Home Entertainment Court Rejects Takedown Request For Netflix Hit Thriller ‘Under Paris’

Court Rejects Takedown Request For Netflix Hit Thriller ‘Under Paris’

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A Paris court has denied a request that Netflix‘s hit shark thriller Under Paris be taken off the platform for the duration of a legal case brought by a director who says the feature was developed without his knowledge from an original idea he registered in 2011.

The movie, about a massive shark that terrorizes the waters of the River Seine and waterlogged sections of its underground catacomb network, launched on Netflix on June 5, and per the streamer is its most watched French language feature ever, with in excess of 84.6M views to date.

French writer and director Vincent Dietschy is suing lead producers Edouard Duprey and Sébastien Auscher and top talent agent Laurent Grégoire for “parasitism”.

Dietschy’s lawyers Héloïse de Castelnau and Anissa Ben Amor made a legal request for Under Paris to be removed from the Netflix offering while the case makes its way through the courts.

Taking its cue from article 1240 of France’s Civil Code, parasitism is defined as one party following in the footsteps of another party’s efforts and know-how to benefit from their enterprise without seeking permission or making payment.

Dietschy suggests the producers and agent gained knowledge of the project when he started to circulate his idea and treatment within the French film industry around 2014 in a bid to find partners for the project.

Both producers have vehemently denied the accusations. They told Deadline in May that they had never heard of Dietschy’s project until being contacted by his lawyer last year, and they are countersuing the director for defamation and damages. Grégoire has not replied to Deadline’s request for comment.

The Paris judge ruled on Wednesday that the takedown request was “inadmissible” on the basis that the paperwork had named Netflix’s French arm, Netflix Services France, rather than its Netherlands-based parent Netflix International BV.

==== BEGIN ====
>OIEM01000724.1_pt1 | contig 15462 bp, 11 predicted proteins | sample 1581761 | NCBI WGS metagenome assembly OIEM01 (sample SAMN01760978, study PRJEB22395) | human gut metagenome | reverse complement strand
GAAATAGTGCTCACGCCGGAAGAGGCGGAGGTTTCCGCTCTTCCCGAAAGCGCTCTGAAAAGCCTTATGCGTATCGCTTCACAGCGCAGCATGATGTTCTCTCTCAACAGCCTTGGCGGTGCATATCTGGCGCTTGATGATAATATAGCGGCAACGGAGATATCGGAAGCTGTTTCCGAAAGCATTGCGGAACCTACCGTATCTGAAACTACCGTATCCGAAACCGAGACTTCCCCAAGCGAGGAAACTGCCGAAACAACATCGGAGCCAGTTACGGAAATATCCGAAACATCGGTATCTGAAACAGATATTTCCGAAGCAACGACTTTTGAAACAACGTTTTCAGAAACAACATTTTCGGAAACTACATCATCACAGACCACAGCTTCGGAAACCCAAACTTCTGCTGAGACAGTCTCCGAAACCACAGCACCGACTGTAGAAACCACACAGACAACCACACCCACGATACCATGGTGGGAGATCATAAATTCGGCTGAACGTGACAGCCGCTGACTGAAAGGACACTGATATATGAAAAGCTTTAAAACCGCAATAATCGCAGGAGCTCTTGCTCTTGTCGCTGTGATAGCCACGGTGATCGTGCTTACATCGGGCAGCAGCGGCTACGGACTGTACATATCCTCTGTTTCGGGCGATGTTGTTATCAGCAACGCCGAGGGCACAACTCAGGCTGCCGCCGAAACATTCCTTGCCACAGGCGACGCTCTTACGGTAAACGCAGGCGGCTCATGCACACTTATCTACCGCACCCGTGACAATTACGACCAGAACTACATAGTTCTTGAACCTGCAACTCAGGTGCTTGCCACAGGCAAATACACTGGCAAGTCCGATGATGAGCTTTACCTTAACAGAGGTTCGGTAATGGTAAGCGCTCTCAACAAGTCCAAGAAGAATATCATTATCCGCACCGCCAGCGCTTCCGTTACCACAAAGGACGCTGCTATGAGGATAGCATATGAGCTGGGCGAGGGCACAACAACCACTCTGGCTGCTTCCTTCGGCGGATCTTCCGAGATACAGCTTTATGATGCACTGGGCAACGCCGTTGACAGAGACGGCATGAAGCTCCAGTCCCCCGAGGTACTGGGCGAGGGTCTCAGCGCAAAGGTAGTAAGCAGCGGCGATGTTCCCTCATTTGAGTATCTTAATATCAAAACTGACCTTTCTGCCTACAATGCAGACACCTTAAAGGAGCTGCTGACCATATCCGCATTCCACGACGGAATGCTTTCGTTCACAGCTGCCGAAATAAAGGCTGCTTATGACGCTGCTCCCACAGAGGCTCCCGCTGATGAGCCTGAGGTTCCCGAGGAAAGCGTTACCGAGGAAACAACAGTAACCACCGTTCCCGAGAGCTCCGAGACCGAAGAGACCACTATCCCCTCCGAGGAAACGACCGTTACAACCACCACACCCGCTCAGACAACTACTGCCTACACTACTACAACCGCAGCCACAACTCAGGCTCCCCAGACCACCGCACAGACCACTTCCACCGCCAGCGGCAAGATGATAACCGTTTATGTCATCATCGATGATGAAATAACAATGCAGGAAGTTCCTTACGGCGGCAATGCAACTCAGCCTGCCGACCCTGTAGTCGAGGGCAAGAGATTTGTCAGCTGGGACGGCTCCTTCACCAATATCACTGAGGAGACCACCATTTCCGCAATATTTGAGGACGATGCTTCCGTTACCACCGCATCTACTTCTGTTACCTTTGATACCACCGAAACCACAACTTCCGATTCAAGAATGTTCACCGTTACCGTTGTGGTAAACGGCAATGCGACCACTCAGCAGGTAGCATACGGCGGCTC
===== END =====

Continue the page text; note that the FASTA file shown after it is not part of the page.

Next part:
Court documents state that while Netflix Services France is a producer and distributor of the feature, it is not the operator, publisher or host of the Netflix platform, and therefore has no jurisdiction over what is distributed on the global streamer.

De Castelnau and Ben Amor publicly questioned the ruling, saying it was to the detriment of independent creatives and set a dangerous precedent for litigation cases unfolding in France but linked to French subsidiaries of big international groups.

“The Court decided that the summons should have been directed against the company Netflix International BV located in the Netherlands and not Netflix France, located in Paris,” they wrote in a press statement released on Thursday.

“This decision seems legally questionable to us. Subpoenaing a foreign company requires having the procedural documents translated into the language of the country where said company is located, in this case in Dutch.

“This process requires time and, above all, a lot of money… We question the message sent by this decision… Don’t auteurs, already fragile in the face of audiovisual producers and financiers, find themselves simply helpless in the face of the disproportionate power of a foreign platform.”

De Castelnau confirmed to Deadline on Thursday that the main parasitism case continues, with the next hearing expected in September.

Deadline has contacted Netflix for comment on this latest development in the case.



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